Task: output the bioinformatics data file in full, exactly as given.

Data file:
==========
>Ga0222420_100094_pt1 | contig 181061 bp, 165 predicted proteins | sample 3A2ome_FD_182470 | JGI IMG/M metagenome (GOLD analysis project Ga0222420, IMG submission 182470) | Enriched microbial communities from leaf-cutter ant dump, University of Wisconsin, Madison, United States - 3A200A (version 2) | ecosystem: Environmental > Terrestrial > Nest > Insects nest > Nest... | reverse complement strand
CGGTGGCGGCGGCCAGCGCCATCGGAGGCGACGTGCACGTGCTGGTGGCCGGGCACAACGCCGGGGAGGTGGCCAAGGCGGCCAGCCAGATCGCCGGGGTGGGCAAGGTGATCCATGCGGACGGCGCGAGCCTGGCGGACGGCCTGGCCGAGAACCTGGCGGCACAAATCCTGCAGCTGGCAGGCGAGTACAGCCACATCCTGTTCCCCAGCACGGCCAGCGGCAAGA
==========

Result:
>Ga0222420_100094_pt1 | contig 181061 bp, 165 predicted proteins | sample 3A2ome_FD_182470 | JGI IMG/M metagenome (GOLD analysis project Ga0222420, IMG submission 182470) | Enriched microbial communities from leaf-cutter ant dump, University of Wisconsin, Madison, United States - 3A200A (version 2) | ecosystem: Environmental > Terrestrial > Nest > Insects nest > Nest... | reverse complement strand
CGGTGGCGGCGGCCAGCGCCATCGGAGGCGACGTGCACGTGCTGGTGGCCGGGCACAACGCCGGGGAGGTGGCCAAGGCGGCCAGCCAGATCGCCGGGGTGGGCAAGGTGATCCATGCGGACGGCGCGAGCCTGGCGGACGGCCTGGCCGAGAACCTGGCGGCACAAATCCTGCAGCTGGCAGGCGAGTACAGCCACATCCTGTTCCCCAGCACGGCCAGCGGCAAGA